Big East Weekly Five: 05.09.12 Edition

Posted by Patrick Prendergast on May 9th, 2012

  1. John Marinatto’s tumultuous three-year run as Big East commissioner ended on Monday when he tendered his resignation. Marinatto’s departure, which reportedly came at the request of member school presidents, puts the already unsteady Big East on even more tenuous ground as the newly realigned and super-sized conference may find itself once again in the cross hairs of other media exposure hungry leagues.  Joseph Bailey, III, the former CEO of the Miami Dolphins, was named interim commissioner. Expect the Big East to move quickly to name a permanent leader, and that person will have to be ready to work under pressure given the fact he or she will be faced with stabilizing the membership and bringing home an extremely important television deal this fall. Whether justified or not, Marinatto will get most of the blame publicly for the current state of the conference. The argument can certainly be made that he lacked the leadership ability and negotiation skills necessary to see the Big East through the landscape changes that faced him, but some of his presidents and so-called allies did not set Marinatto up for success when they led the refusal of a reported $1.2 billion dollar television contract extension with ESPN. That helped to put the conference in a vulnerable position when it subsequently booked to other leagues in search of bigger dollars.
  2. Notre Dame and Tim Abromaitis learned last week that the star forward will not be granted a rare sixth year of eligibility. Abromaitis, who will not appeal, appeared in just two games for the Fighting Irish last season after sitting out a four-game NCAA suspension and before suffering a season-ending ACL tear. The 6’8” Abromaitis, who averaged 13.7 points and 4.8 rebounds in South Bend, continues to rehabilitate his surgically repaired knee and intends to pursue a professional basketball career. Should hoops not work out, Abromaitis has solid credentials to fall back on as he holds both undergraduate and MBA degrees from Notre Dame.  Mike Brey and the Irish basketball program await a decision on another sixth-year eligibility applicant, Scott Martin, who sat out two years ago due to transfer (from Purdue) in addition to missing last season with a torn ACL of his own.
  3. Connecticut picked up some much-needed good news on the recruiting front as it gained a commitment from Phillip Nolan, a 6’10” power forward from Milwaukee. Nolan, who is ranked 118th nationally by Rivals.com, may be an under-the-radar catch as he played in just six games (transfer), averaging 12.3 points per outing, for Milwaukee’s Riverside University High School this past season. The shortened campaign came about because before enrolling at Riverside, Nolan spent his first two seasons at Vincent High School followed by stops at a pair of prep schools. Nolan will have a great opportunity at immediate playing time on the heels of the much publicized frontcourt departures of transfers Alex Oriakhi, Roscoe Smith and Michael Bradley along with early NBA draft entrant Andre Drummond.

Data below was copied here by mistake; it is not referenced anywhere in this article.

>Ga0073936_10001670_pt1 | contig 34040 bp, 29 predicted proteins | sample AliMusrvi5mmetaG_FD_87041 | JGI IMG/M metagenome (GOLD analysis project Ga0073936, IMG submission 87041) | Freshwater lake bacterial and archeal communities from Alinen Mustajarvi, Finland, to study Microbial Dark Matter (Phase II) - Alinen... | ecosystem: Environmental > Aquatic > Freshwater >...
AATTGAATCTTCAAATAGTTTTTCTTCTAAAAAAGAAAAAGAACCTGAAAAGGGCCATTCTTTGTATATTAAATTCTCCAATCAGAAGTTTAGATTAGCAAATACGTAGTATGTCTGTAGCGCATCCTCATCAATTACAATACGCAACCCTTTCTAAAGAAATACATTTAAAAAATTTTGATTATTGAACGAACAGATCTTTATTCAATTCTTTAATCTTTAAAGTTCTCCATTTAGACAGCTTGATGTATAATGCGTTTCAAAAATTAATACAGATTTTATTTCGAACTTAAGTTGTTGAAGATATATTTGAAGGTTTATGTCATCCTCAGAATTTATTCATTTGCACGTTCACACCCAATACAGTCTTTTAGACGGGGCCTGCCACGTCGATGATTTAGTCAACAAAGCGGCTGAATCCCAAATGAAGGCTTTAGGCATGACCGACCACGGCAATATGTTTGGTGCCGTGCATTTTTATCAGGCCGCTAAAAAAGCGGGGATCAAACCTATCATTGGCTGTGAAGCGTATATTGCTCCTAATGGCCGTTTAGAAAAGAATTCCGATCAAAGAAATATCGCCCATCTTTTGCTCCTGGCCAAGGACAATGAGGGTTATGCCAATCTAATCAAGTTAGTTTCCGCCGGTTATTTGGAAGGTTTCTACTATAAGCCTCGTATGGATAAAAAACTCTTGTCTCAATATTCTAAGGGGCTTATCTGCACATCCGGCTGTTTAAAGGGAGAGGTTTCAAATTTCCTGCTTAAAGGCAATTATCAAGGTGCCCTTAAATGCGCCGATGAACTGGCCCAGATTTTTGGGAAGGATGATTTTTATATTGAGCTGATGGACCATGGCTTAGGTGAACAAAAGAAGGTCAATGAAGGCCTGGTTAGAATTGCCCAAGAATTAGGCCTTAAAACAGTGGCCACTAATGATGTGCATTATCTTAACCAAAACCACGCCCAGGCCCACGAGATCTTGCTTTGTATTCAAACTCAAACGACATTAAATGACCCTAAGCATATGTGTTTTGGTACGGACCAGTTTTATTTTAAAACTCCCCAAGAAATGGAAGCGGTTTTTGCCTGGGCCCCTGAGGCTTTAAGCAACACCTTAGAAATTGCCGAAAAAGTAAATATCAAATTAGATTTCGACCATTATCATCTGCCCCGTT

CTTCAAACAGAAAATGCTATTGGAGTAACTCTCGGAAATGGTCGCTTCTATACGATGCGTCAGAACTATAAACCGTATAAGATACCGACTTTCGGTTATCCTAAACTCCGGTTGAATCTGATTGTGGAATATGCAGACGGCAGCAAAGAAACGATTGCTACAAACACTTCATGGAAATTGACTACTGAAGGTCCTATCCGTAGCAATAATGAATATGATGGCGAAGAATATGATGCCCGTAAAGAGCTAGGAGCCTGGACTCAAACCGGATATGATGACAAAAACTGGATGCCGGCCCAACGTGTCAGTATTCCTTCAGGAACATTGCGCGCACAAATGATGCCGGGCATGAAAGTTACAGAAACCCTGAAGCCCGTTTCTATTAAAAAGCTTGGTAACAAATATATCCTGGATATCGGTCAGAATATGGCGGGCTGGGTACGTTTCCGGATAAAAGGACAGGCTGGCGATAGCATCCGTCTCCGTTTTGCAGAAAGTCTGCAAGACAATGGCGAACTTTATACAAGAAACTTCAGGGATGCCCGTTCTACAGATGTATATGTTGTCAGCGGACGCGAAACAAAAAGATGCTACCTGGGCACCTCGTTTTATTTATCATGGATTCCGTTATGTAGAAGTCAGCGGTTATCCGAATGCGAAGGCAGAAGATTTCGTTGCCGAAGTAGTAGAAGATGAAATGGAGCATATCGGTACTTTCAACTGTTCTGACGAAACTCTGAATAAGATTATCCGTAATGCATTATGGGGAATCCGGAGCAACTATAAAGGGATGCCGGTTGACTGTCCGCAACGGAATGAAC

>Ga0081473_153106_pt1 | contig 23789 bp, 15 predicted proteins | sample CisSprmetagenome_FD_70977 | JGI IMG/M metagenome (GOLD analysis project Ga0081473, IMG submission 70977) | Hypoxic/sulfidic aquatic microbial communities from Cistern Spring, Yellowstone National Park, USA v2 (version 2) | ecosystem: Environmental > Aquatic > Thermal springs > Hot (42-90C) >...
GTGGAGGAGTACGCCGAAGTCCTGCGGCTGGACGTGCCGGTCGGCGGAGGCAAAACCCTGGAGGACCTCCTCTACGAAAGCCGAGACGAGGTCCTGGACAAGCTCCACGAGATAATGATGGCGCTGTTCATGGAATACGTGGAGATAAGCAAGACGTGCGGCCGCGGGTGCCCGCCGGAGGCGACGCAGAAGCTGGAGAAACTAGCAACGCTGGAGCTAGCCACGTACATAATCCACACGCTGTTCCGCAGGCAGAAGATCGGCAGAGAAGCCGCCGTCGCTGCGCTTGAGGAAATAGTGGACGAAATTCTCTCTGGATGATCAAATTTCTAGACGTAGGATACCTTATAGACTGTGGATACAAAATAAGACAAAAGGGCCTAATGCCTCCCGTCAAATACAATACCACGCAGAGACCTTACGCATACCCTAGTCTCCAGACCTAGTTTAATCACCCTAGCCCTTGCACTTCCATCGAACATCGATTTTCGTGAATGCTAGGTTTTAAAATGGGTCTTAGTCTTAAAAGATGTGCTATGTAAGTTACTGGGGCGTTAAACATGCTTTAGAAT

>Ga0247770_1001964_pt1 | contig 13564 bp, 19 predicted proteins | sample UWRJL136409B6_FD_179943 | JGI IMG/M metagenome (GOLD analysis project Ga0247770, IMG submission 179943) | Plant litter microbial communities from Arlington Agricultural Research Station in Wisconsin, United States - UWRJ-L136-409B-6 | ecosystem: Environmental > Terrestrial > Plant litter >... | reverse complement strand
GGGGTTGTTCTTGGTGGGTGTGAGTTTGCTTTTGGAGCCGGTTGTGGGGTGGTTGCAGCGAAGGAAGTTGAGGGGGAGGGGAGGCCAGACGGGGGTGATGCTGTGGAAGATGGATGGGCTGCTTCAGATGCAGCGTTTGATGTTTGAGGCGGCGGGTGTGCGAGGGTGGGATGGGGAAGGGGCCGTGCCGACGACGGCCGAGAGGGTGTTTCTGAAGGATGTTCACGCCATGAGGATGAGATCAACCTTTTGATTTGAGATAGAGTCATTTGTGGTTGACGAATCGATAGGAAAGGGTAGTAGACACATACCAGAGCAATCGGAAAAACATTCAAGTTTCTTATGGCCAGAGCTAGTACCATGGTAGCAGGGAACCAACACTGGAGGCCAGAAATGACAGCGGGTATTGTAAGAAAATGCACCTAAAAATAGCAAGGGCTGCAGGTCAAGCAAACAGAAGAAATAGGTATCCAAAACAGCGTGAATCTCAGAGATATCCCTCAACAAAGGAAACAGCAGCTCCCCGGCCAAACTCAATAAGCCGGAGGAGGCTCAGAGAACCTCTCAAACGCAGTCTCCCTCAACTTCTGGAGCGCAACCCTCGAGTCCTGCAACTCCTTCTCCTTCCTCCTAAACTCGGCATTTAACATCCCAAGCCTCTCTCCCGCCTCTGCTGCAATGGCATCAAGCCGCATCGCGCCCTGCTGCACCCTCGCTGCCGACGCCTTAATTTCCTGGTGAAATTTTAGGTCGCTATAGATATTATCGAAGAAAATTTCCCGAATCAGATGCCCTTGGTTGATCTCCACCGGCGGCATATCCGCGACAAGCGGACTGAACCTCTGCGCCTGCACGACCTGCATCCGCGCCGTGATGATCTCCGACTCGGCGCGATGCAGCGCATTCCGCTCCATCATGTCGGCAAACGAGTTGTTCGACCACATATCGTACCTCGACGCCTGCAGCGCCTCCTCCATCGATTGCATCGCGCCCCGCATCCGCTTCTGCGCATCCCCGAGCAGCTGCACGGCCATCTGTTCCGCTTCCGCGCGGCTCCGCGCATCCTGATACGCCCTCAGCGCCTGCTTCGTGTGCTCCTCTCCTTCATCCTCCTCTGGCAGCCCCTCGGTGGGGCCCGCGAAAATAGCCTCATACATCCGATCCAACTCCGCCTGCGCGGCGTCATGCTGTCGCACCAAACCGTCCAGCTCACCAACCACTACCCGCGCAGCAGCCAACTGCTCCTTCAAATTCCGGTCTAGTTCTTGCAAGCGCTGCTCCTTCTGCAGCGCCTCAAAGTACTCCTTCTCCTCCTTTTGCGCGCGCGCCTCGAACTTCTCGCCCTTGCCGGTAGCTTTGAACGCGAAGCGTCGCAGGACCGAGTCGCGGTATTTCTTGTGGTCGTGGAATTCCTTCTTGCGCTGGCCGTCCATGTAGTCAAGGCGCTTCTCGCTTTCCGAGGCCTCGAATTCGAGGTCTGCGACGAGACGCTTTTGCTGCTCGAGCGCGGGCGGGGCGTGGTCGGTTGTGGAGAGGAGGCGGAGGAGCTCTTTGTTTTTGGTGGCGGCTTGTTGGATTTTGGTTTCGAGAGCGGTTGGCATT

4. Providence will enjoy ESPN’s sixth-rated recruiting class next season but Ed Cooley has refused to rest on his laurels as he continues to search for a big man to join the group. After losing out to conference rival St. John’s in the race for highly-regarded forwards JaKarr Sampson and Orlando Sanchez, this year’s recruiting crop still has a vacancy. Cooley scored a front line talent for the 2013-14 season when he received a commitment from seven-foot transfer Carson Desrosiers. Desrosiers played his first two years at Wake Forest and averaged 4.4 points, 3.8 rebounds and 1.8 blocks in 31 games as a part-time starter for the Demon Deacons. Desrosiers considered the Friars coming out of Massachusetts’ Central Catholic High School before opting to head south to the ACC.  He will have two years of eligibility after sitting out next season under NCAA transfer rules.
  5. In other transfer news, we noted here last week that Arizona State transfer and last year’s leading scorer Trent Lockett was fast becoming a person of high interest for Marquette. Well it seems the feeling was mutual as Lockett, a 6’4” guard who averaged 13.0 points and 5.8 rebounds for the Sun Devils as a junior, will in fact transfer to play for Buzz Williams in Milwaukee. Lockett is eligible to play for Marquette next season and will be a welcome addition to a lineup that will be looking to replace the production of the departed Darius Johnson-Odom and Big East Player of the Year Jae Crowder. As with Providence, Wake Forest supplied another Big East school with a transfer as guard Tony Chennault, a native Philadelphian, will be heading home to attend Villanova after two years in Winston-Salem. Chennault played 31.2 minutes per game last season, averaging 9.0 points, 3.2 rebounds, and 2.8 assists, but elected to transfer to be closer to his mother who has been dealing with health issues. To that end, Chennault is seeking a waiver that will allow him to play for the Wildcats in the 2012-13 season.
Patrick Prendergast (74 Posts)

Twitter: @FriarFrenzy


Share this story

Leave a Reply